Acai and other pesky pronunciation issues
Problems with pronunciation come up very often when you are sitting in a restaurant or need to find something at a store – all the strange exotic words for food that you cannot pronounce you really like. You would love to order some gnocchi if only you knew the correct pronunciation!
To stop the embarrassing habit of pointing at the menu and saying
“I’ll take that,” try learning the proper pronunciation of dishes like moussaka and Worcestershire sauce.
Many of the difficult culinary words come from a language other than English and are full of noises that don’t naturally occur in the English language. But they are a part of everyday English usage.
Proper Pronunciation of Some of Those Culinary Delights.
- Acai [ah-SI-ee] or [ah-SAH-ee] This highly nutritious berry, native to tropical regions of Central and South America, recently gained popularity as a “superfood.”
- Caramel [KEHR-ah-mehl] or [KAR-ah-mehl] The “ah” sound is important. It is not [KAR-mehl].
- Cognac [KON-yack] A very fine brandy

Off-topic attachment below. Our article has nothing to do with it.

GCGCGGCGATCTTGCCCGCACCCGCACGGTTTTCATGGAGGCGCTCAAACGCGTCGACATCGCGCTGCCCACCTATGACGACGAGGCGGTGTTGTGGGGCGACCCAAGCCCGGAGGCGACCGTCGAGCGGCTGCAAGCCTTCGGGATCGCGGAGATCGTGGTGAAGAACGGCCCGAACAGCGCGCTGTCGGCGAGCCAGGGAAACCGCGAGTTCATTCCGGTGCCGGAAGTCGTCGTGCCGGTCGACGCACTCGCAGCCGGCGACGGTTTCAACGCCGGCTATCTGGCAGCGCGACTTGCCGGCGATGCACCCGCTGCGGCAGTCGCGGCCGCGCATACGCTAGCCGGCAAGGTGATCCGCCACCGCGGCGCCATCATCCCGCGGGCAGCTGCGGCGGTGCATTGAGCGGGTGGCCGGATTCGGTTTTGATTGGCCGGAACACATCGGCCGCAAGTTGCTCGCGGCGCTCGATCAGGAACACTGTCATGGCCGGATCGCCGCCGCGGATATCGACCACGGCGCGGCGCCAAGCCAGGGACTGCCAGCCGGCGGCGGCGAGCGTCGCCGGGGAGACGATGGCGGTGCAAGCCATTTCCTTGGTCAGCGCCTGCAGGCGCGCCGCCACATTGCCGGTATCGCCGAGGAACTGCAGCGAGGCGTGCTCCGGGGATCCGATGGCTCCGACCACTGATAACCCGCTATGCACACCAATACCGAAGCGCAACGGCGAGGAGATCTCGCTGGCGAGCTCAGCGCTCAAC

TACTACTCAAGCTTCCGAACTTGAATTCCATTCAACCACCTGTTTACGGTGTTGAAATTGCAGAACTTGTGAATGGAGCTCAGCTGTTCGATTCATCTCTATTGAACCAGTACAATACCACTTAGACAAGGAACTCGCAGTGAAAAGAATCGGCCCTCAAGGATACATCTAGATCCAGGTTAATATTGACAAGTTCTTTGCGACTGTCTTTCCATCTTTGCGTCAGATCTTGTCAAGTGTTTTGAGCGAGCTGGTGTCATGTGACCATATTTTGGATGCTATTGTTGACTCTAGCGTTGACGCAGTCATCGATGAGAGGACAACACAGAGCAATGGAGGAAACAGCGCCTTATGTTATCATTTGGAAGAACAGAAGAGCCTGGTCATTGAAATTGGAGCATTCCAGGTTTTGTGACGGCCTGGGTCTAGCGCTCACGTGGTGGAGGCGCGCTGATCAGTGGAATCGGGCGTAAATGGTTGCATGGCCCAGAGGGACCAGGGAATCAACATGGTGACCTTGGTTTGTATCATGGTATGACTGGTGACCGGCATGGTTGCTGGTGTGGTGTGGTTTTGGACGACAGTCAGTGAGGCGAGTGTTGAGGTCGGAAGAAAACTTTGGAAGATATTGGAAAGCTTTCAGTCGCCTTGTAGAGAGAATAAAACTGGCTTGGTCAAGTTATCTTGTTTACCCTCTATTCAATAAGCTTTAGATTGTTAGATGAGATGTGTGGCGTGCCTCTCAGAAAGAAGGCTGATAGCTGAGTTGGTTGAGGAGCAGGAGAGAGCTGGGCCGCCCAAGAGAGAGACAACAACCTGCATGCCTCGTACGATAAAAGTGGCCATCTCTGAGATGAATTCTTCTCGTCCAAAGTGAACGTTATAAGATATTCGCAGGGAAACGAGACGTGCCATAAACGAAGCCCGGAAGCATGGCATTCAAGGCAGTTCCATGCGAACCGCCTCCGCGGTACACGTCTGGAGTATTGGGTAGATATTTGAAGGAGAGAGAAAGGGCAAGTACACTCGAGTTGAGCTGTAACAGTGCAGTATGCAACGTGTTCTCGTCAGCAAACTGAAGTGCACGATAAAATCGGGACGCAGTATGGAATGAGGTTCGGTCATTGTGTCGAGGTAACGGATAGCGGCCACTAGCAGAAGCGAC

- Fajitas [fah-HEE-tahs] The ‘J’ is silent
- Filet or Fillet [fill-AY] No need to say “fee.”
- Gyro [YEER-oh] That’s the Greek pronunciation, but it’s also OK to say [JEER-oh]. Just don’t pronounce it like “hero” or put a “guy” in the first syllable.
- Lychee [LEE-chee] A lightly sweet Chinese fruit.
- Moussaka [MOO-sah-kah] A Greek layered dish with eggplant and ground meat
- Quinoa [KEEN-wah] The pronunciation of this grain’s name is a puzzler, but there is no “kwin” sound.
- Salmon I=[SAM-uhn] The ‘L’ is silent in the name of this fish
- And last but not least – there is this brand name that confuses everyone!
Worcestershire [WOOS-tuhr-shuhr] or [WOOS-tuhr-sheer] A bottled condiment named after Worcester, England.